[Occupational therapy in rheumatoid arthritis: what rheumatologists need to know?].
Rev Bras Reumatol. 2015 May-Jun;55(3):272-80
Authors: de Almeida PH, Pontes TB, Matheus JP, Muniz LF, da Mota LM
Interventions focusing on education and self-management of rheumatoid arthritis (RA) by the patient improves adherence and effectiveness of early treatment. The combination of pharmacologic and rehabilitation treatment aims to maximize the possibilities of intervention, delaying the appearance of new symptoms, reducing disability and minimizing sequelae, decreasing the impact of symptoms on patient’s functionality. Occupational therapy is a health profession that aims to improve the performance of daily activities by the patient, providing means for the prevention of functional limitations, adaptation to lifestyle changes and maintenance or improvement of psychosocial health. Due to the systemic nature of RA, multidisciplinary follow-up is necessary for the proper management of the impact of the disease on various aspects of life. As a member of the health team, occupational therapists objective to improve and maintaining functional capacity of the patient, preventing the progression of deformities, assisting the process of understanding and coping with the disease and providing means for carrying out the activities required for the engagement of the individual in meaningful occupations, favoring autonomy and independence in self-care activities, employment, educational, social and leisure. The objective of this review is to familiarize the rheumatologist with the tools used for assessment and intervention in occupational therapy, focusing on the application of these principles to the treatment of patients with RA.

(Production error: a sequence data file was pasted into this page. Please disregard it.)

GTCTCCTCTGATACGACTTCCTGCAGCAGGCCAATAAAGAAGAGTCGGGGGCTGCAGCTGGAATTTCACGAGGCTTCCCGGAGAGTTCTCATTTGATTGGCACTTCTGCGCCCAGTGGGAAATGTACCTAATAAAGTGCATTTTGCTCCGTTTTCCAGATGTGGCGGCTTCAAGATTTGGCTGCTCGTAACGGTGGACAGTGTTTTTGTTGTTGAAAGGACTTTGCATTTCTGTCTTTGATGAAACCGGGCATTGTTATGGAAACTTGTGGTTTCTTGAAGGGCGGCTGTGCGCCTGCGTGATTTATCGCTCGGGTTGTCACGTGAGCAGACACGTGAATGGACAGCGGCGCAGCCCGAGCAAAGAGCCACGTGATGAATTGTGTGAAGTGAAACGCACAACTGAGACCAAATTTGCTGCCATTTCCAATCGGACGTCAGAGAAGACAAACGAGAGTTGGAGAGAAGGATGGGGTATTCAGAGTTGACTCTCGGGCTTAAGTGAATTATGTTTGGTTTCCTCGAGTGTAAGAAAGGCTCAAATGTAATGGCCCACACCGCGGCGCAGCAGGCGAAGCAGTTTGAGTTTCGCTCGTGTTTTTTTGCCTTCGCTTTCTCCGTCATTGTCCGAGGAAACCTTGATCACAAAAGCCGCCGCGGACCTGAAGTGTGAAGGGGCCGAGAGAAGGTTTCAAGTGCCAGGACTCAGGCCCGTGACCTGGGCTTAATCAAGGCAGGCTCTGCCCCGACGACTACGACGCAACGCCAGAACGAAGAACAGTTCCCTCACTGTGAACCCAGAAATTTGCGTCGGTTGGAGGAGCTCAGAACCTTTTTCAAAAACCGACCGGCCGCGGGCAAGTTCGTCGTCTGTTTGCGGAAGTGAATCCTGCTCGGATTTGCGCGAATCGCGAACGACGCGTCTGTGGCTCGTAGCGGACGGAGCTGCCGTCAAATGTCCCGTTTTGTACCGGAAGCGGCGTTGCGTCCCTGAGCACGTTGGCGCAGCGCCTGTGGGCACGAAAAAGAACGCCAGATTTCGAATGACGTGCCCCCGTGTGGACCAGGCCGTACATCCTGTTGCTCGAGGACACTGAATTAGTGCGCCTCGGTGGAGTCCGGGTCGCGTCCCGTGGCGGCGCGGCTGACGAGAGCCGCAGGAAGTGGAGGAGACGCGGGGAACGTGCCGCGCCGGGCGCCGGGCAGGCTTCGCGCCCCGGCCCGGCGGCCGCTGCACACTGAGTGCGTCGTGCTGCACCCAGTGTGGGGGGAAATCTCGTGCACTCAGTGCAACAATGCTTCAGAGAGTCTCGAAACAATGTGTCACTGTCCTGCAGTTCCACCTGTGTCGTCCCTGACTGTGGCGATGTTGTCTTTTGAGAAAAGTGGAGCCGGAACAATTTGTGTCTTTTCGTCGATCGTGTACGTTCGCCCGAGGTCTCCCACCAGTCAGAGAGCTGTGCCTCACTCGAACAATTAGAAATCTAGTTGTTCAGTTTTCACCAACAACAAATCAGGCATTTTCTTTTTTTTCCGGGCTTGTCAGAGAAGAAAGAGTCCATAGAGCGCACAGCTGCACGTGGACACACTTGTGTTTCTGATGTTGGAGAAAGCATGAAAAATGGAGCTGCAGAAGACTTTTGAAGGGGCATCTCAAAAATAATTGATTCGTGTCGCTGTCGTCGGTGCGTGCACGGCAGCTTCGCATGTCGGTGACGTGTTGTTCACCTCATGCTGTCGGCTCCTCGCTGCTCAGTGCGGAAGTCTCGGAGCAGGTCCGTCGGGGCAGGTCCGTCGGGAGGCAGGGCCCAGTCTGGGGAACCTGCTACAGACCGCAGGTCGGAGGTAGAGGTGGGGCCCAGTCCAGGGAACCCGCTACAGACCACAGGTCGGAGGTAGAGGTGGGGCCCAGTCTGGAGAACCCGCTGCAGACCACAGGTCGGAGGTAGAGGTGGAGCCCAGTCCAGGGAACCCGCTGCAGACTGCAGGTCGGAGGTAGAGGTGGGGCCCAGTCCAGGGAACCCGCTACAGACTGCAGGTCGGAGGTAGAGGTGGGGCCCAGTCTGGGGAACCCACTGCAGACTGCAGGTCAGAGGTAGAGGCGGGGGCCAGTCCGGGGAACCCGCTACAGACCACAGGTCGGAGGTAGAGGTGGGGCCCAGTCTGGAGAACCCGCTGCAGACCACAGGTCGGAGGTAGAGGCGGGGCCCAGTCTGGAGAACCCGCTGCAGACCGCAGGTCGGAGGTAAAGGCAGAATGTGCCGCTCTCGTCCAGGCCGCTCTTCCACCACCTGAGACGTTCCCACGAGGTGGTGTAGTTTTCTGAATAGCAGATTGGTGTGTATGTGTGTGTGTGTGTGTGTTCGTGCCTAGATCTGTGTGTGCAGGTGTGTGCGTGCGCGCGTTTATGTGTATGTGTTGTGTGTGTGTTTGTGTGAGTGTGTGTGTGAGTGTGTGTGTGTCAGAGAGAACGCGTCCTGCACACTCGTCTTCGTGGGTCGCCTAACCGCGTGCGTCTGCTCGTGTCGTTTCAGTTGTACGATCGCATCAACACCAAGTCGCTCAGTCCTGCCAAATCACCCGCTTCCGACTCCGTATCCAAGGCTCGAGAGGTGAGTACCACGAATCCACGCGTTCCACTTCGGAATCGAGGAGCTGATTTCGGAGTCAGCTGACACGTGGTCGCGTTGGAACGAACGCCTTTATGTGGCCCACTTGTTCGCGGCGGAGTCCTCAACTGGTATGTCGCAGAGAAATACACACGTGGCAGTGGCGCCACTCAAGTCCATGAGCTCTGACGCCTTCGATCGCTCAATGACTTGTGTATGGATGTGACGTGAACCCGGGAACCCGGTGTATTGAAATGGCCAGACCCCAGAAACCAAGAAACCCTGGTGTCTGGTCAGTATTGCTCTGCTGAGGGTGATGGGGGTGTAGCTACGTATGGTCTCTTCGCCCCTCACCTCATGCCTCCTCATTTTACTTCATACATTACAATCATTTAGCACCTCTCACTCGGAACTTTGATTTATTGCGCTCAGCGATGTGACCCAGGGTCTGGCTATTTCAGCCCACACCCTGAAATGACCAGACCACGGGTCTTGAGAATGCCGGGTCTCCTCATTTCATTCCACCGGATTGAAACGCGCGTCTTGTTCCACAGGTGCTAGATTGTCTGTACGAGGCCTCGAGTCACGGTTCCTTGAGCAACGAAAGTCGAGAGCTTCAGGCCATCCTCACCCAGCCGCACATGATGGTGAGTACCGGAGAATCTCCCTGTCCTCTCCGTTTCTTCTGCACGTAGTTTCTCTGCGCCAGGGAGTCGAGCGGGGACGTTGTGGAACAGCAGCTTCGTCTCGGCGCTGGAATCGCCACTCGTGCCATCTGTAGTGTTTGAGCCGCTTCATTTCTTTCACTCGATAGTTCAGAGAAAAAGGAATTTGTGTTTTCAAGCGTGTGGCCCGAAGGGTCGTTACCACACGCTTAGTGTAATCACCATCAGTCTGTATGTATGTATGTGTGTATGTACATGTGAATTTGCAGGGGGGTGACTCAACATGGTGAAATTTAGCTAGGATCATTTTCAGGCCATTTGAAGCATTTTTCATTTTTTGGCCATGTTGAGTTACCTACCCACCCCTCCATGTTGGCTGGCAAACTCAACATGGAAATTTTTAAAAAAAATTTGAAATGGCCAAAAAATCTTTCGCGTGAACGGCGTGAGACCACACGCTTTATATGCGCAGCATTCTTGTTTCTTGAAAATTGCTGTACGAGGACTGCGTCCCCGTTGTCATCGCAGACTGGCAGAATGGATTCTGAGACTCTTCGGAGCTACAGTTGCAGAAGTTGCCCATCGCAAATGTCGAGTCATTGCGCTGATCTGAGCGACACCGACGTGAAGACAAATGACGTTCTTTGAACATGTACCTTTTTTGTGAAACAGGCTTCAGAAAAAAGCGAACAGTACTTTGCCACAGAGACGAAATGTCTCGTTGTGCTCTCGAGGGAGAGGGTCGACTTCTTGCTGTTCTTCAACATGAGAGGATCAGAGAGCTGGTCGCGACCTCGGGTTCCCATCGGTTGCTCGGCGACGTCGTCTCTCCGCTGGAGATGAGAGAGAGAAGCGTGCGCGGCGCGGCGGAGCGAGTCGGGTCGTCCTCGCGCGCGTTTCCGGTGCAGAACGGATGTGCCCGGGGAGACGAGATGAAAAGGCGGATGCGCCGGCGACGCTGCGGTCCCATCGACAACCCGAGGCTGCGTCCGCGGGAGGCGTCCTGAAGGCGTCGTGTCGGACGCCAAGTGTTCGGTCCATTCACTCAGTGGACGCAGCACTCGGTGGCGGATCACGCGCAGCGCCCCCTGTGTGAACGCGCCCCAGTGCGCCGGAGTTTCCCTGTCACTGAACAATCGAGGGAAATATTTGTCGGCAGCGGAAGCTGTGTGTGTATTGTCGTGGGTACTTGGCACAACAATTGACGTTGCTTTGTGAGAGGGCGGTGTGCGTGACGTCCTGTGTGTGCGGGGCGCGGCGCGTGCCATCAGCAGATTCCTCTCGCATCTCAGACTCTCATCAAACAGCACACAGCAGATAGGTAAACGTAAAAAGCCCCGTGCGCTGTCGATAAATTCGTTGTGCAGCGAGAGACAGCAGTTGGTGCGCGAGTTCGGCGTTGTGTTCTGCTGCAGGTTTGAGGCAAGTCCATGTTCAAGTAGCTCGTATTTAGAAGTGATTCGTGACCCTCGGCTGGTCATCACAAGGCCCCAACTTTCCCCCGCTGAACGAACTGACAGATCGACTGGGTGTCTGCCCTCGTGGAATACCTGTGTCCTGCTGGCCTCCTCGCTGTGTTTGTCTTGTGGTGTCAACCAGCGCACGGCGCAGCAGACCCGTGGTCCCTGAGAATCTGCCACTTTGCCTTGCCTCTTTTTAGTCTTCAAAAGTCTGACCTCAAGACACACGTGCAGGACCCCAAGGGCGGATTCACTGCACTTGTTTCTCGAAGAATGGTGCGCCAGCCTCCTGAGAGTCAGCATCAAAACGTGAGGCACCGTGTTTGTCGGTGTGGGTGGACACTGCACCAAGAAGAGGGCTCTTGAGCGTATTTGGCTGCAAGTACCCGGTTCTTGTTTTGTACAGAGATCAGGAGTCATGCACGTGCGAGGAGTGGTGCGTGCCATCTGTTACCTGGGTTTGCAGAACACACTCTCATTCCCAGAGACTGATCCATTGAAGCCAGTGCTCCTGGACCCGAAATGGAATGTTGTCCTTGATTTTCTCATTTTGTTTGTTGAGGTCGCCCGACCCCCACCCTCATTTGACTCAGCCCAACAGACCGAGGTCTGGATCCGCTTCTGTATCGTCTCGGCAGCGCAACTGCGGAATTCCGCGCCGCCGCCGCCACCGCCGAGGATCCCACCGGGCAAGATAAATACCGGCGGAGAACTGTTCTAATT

PMID: 25440699 [PubMed – indexed for MEDLINE]